The D’s Fabric Care property, located at 12 Second Street in Cloquet, was referred to the MPCA Superfund program based on findings from a 2012 site assessment. Perchloroethylene (PCE) was detected in groundwater samples collected during a petroleum leak site investigation on an adjoining property. The D's Fabric Care property was a dry cleaning business from 1966 to 1995.
What's the problem?
The 2012 investigation confirmed that high concentrations of PCE solvent vapor are present under the D’s Fabric Care building (the highest concentration was 1,070,000 µg/m3), and appear to originate from near the former dry cleaning machinery. PCE is also present in shallow groundwater beneath the site and has been detected in water discharging from an on-site basement sump.
Groundwater contaminated with PCE can release vapors back into the soil which can intrude into nearby buildings and pose health risks to the people living and working in them. In this case, the D's building, an old gas station on an adjoining property (designed by Frank Lloyd Wright), and nearby residences may be at risk for vapor intrusion. The site has also been discharging contaminated sump water to the municipal sanitary sewer system, and there's a risk that contaminated groundwater will migrate off site (including to the St. Louis River, located about 1,000 feet to the north).
The MPCA hired a contractor to investigate the site beginning in April 2012, which included soil, groundwater and soil-gas sampling. The highest concentration of PCE in groundwater (84.1 µg/L) was detected in the sump sample collected from the basement of the D’s building. Groundwater samples collected throughout the site had PCE exceeding the Minnesota Department of Health (MDH) established health risk limit for drinking water.
Sub-slab samples from the D’s building exceeded by 10 times the industrial intrusion screening value (ISV) of 30 µg/m3 for PCE, and soil-gas samples collected throughout the property noted the presence of PCE at concentrations exceeding the current residential ISV of 2 µg/m3. To date, the full extent and magnitude of soil, groundwater and soil-vapor contamination has not been identified.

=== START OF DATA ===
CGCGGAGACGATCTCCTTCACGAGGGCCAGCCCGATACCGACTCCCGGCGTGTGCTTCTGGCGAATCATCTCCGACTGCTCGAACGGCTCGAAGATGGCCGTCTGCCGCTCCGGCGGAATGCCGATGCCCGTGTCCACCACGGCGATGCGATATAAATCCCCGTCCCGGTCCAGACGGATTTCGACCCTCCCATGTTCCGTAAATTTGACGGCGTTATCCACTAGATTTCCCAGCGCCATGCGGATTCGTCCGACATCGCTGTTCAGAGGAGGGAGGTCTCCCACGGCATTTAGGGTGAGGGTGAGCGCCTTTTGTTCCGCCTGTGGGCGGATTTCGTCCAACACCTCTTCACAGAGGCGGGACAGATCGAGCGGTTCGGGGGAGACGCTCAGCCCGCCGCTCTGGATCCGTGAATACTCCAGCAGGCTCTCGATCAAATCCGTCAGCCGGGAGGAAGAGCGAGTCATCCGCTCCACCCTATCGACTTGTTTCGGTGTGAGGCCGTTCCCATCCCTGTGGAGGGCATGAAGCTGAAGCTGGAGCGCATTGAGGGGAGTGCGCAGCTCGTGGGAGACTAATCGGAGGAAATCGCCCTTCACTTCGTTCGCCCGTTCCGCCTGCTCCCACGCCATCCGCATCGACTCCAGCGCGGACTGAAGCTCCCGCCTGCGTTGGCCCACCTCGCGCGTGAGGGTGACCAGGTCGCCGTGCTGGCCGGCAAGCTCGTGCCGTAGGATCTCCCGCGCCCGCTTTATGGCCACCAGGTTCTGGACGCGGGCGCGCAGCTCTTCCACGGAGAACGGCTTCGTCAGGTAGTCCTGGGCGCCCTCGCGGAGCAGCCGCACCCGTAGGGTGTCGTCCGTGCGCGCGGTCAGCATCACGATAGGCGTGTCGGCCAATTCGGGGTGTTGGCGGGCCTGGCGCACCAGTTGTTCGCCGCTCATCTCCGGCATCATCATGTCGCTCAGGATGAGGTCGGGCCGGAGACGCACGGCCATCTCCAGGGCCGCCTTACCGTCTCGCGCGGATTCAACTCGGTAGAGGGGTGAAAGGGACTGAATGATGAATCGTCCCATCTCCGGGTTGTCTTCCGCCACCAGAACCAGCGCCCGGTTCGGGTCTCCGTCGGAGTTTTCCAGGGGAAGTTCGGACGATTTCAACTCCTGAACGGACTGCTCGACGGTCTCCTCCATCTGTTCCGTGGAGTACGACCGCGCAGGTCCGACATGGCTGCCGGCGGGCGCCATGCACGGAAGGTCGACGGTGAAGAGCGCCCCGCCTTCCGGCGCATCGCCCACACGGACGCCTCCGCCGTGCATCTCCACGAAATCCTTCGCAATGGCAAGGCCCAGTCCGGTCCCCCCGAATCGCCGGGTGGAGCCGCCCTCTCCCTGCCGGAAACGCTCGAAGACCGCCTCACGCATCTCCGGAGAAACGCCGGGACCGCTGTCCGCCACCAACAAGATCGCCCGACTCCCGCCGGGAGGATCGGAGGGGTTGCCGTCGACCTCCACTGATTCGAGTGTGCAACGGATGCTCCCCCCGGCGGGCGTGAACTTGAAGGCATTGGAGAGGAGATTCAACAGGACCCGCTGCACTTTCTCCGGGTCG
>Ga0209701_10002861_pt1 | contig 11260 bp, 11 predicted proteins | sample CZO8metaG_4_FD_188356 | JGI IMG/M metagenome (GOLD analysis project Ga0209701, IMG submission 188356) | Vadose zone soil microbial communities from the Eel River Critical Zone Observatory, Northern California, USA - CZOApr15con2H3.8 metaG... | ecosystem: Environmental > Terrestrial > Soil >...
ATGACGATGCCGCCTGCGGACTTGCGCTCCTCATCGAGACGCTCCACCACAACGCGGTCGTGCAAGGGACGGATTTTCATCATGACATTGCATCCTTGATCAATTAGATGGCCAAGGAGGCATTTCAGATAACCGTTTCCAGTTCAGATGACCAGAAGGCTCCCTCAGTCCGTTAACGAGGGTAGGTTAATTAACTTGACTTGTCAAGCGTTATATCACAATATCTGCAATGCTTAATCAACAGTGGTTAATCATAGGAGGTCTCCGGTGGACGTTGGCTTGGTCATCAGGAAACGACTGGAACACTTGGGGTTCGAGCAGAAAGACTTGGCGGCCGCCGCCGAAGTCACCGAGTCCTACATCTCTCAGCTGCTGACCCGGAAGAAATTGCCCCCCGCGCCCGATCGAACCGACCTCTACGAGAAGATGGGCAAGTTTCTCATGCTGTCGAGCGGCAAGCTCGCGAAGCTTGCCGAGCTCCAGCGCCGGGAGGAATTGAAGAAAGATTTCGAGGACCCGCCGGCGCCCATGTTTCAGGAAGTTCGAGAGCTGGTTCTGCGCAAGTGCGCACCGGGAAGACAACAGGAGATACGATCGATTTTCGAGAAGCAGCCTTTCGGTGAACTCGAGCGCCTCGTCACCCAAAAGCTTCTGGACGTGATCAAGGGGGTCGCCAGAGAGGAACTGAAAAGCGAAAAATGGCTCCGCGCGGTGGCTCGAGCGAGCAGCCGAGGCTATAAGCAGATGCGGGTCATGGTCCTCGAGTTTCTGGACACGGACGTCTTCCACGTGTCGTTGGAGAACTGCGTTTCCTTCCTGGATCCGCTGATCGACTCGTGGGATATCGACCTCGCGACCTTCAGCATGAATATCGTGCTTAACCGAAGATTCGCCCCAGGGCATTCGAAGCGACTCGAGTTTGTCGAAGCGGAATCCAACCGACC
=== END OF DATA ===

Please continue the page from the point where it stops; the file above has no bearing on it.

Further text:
The MPCA is currently working with the owners of the D’s and gas station buildings to install active mitigation systems. The MPCA has also retained a multi-site contractor to install sub-slab vapor points in seven nearby residences, and evaluate if soil-vapor intrusion is occurring at these properties. Sump discharge to the sanitary system is not allowed under Cloquet's city code, so the matter has been referred to the Western Lake States Sanitary District for regulatory oversight.
Possible health effects
Elevated levels of PCE in the soil gas in the vicinity of the D’s Fabric Care site constitute a significant health risk. PCE has been detected in soil gas at levels more than 35,000 times the regulatory values for commercial properties in this area. In addition to the vapor intrusion risk to the onsite buildings, the soil vapors may be harmful to those who would excavate soil or work in areas below grade.
Vapor intrusion occurs chemical vapors seeping from contaminated groundwater through the soil and into buildings. The vapors can degrade indoor air, sometimes to the point of affecting human health. Recent research shows that volatile organic compounds (VOCs) entering homes as vapor may be more harmful than previously thought. As a result, the MDH has recommended lowered intrusion screening values (ISVs) for several VOCs, including PCE. Long-term inhalation exposure to PCE may cause symptoms such as impaired cognitive performance and adverse effects to the kidney, liver and immune system. Sensitive populations including pregnant women, infants and young children, elderly people, or those with chronic diseases are the most likely to be affected.
Site Remediation and Redevelopment Section